Cuts hit cancer patients—foreshadowing broader limits under federal health care law

By Jennifer Popik, JD
Robert Powell Center for Medical Ethics

Jennifer Popik, JD

Jennifer Popik, JD

Starting this month, cancer clinics across the country have begun turning away thousands of Medicare patients, citing the Federal sequester budget cuts.

Oncologists took a 2% funding cut, and they say that it makes it impossible to administer expensive chemotherapy drugs if they are to remain open.  Large numbers of patients at these clinics are being told to seek treatment elsewhere, such as at hospitals.

While 2% might not seem like a major cut, chemotherapy drugs, especially new and effective ones, leave the clinics now bearing 2% more cost on a very expensive drugs.   Moreover, the impact foreshadows what will transpire once the 2010 health care law, commonly known as ObamaCare, takes full effect.

Ted Okon, director of the Community Oncology Alliance, which advocates for hundreds of cancer clinics nationwide, said, “If you get cut on the service side, you can either absorb it or make do with fewer nurses. This is a drug that we’re purchasing. The costs don’t change and you can’t do without it. There isn’t really wiggle room.”

One clinic among many, North Shore Hematology Oncology Associates in New York, decided that it would no longer see one-third of its 16,000 Medicare patients. The third that were cut were receiving medication on the more expensive end.

In a joint statement from the Community Oncology Alliance, the American Society of Clinical Oncology, the International Oncology Network, and US Oncology Network, they reported that 72% of cancer clinics (when surveyed) plan to deny new Medicare patients or send all Medicare patients to the hospital for treatment due to the cuts.  Disrupting cancer treatment for tens of thousands will no doubt put many lives at risk.

But the situation is even worse for those patients currently enrolled in clinical trials.  These kinds of trials are the critical step in advancing cancer treatments and new drugs that will be used to more effectively treat future patients.  Because of the complexity and small size of these trials, their ability to simply go someplace else for treatment is either limited or impossible.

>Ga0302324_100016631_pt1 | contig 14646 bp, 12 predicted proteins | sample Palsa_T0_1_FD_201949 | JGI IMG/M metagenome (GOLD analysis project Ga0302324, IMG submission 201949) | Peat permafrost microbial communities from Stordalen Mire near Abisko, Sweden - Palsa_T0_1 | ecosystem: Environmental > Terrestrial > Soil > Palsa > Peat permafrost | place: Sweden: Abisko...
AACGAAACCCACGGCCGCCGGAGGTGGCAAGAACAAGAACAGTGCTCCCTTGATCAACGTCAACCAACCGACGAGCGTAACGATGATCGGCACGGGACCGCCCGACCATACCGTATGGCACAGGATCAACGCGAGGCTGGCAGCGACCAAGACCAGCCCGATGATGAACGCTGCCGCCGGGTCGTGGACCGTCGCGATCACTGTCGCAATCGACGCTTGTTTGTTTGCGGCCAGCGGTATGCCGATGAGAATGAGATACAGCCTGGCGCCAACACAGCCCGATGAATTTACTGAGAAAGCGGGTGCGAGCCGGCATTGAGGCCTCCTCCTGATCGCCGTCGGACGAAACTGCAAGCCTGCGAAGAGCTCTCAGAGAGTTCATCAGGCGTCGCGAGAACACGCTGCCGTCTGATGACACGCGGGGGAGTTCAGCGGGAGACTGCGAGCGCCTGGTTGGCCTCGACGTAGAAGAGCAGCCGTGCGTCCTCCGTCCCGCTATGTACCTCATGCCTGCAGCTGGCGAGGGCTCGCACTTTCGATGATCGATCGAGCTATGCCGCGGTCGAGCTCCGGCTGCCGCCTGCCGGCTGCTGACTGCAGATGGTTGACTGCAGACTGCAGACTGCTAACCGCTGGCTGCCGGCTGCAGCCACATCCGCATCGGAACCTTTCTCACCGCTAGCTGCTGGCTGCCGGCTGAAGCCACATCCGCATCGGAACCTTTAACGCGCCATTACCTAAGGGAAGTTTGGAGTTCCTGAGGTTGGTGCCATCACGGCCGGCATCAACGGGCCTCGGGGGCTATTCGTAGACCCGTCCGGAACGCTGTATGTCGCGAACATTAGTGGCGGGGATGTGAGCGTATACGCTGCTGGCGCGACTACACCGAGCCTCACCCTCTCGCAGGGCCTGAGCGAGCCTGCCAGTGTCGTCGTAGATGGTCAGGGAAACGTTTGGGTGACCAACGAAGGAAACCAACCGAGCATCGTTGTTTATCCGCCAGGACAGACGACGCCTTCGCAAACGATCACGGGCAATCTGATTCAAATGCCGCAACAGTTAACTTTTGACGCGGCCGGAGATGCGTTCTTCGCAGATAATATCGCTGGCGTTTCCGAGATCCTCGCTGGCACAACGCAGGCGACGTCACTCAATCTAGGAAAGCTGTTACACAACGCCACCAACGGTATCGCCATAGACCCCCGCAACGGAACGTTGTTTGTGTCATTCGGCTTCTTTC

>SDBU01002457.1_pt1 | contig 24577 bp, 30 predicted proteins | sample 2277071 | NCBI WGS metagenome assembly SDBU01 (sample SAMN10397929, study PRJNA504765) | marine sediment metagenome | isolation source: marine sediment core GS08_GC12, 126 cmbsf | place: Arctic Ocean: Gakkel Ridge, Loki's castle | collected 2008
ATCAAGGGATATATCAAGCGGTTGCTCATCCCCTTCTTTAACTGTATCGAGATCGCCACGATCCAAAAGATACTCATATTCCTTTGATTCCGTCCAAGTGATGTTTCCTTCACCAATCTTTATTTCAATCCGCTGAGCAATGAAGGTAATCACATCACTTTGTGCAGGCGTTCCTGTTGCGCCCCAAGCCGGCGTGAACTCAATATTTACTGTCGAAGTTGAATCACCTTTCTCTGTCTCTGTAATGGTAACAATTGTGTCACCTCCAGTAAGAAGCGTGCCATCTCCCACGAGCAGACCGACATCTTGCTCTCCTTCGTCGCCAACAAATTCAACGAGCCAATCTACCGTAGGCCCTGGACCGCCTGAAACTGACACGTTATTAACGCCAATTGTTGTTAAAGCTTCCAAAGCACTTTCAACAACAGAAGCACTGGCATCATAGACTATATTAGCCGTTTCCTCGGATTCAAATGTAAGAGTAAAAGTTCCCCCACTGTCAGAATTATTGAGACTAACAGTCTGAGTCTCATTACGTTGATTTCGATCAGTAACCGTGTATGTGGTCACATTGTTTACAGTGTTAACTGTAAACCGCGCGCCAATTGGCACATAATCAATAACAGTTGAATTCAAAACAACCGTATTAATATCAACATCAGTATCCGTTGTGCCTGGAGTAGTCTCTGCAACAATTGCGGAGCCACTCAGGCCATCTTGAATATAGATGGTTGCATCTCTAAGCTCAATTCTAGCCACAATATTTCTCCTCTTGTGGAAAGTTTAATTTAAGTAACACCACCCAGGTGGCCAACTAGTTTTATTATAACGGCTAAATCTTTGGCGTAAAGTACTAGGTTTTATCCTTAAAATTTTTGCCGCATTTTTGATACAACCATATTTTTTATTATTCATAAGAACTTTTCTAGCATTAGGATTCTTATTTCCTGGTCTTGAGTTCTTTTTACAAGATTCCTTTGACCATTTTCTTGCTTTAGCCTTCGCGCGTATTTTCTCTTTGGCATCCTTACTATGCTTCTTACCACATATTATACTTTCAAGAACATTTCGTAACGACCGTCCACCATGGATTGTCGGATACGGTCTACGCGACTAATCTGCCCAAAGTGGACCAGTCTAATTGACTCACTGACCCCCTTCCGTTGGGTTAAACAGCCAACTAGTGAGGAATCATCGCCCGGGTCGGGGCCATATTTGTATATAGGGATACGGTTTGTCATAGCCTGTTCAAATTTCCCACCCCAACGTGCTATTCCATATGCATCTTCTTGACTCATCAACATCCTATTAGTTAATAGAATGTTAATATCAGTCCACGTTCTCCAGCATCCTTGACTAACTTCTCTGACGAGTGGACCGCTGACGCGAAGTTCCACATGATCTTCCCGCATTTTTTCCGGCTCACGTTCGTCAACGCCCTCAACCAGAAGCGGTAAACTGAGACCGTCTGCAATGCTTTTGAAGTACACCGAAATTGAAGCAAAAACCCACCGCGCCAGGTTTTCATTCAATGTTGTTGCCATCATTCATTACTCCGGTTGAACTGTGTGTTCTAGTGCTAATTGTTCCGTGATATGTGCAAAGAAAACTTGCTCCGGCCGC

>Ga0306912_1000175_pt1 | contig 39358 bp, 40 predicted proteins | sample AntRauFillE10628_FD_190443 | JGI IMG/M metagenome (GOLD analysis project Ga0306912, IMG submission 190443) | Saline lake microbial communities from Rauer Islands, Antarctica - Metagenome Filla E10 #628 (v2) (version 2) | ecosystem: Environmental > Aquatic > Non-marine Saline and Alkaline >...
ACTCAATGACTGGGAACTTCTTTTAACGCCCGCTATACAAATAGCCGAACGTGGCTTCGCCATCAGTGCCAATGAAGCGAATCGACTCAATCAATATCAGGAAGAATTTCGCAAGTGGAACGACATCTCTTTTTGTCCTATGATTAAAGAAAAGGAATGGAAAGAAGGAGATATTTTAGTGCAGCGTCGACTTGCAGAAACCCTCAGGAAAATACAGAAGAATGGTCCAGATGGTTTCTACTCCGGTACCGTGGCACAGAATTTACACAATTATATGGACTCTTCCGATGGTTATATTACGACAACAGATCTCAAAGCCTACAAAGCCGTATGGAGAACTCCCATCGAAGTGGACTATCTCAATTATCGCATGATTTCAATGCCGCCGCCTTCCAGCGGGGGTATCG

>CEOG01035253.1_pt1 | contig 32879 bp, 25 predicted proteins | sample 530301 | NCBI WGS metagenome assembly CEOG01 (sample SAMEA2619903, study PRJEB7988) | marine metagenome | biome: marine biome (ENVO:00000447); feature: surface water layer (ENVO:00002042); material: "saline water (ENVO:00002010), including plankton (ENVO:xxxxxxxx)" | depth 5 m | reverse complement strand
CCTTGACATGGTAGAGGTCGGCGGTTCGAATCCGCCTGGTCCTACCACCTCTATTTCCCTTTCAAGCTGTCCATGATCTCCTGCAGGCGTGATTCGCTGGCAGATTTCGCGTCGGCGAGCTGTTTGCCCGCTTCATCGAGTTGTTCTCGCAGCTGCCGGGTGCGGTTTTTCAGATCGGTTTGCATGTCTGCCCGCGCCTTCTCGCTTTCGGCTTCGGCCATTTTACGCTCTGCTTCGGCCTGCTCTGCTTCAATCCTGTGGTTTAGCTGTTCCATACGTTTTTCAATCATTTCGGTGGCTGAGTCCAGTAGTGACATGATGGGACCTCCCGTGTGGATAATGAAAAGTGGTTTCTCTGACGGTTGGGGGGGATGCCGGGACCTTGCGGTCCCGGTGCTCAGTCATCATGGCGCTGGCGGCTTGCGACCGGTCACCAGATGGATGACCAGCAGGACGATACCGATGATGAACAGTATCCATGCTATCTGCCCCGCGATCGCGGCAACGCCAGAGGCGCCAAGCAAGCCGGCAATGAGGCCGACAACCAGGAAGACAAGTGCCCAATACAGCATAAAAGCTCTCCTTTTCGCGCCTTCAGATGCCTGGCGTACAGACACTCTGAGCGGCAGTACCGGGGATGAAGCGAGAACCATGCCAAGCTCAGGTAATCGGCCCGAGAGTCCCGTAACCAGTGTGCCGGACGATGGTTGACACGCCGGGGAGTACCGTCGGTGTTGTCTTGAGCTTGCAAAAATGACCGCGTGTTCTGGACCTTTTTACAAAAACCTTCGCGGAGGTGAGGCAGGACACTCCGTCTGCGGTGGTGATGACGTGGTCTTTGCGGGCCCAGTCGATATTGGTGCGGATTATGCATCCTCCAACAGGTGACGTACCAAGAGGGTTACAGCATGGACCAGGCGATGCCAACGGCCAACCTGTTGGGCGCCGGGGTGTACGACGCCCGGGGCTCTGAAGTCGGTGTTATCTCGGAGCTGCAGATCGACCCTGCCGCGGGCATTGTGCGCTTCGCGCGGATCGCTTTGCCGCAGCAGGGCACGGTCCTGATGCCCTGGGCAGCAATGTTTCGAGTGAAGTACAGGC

Not only will current patients have their care disrupted and possibly delayed, but future treatments and cures will be impacted.  This one sector, cancer clinics for Medicare patients, is feeling the pain of cuts today.

However, under provisions of the 2010 health care law, the Federal Government will begin imposing similar limits across all health sectors after 2015.

The 2010 federal law creates an Independent Payment Advisory Board (IPAB), an 18-member cost-cutting board. In addition to having authority to limit Medicare reimbursement rates, IPAB also has a key role in suppressing nongovernmental health care spending.

IPAB is instructed to make recommendations to limit what all Americans are legally allowed to spend for their health care so as to hold it below the rate of medical inflation through 2017, and thereafter to the per-person growth in the Gross Domestic Product plus one percent.

If cancer clinics are turning away tens thousands of patients because of a 2% reduction, it will not take very long for  the IPAB limits to have an even more devastating effect on nearly every aspect of medical care.

The health care law authorizes the Department of Health and Human Services (HHS) to implement IPAB’s recommendations by imposing so-called “quality” and “efficiency” measures on health care providers, limiting what treatment doctors are allowed to give their patients. (Documentation can be found at

What happens to doctors who violate a “quality” standard by prescribing more lifesaving medical treatment than it permits? They will be disqualified from contracting with any of the health insurance plans that individual Americans, under the 2010 law, will be mandated to purchase. Few doctors would be able to remain in practice if subjected to that penalty.

This means that treatment a doctor and patient deem advisable to save that patient’s life or preserve or improve the patient’s health — but which exceeds the standard imposed by the government — will be denied even if the patient is willing and able to pay for it.

While Congress contemplates possible action on restoring the cut to oncology clinics, patients are having critical treatment delayed and disrupted.  Americans in all medical settings can expect these kinds of cuts starting after 2015 thanks to the IPAB, which is at the heart of the 2010 health care law.

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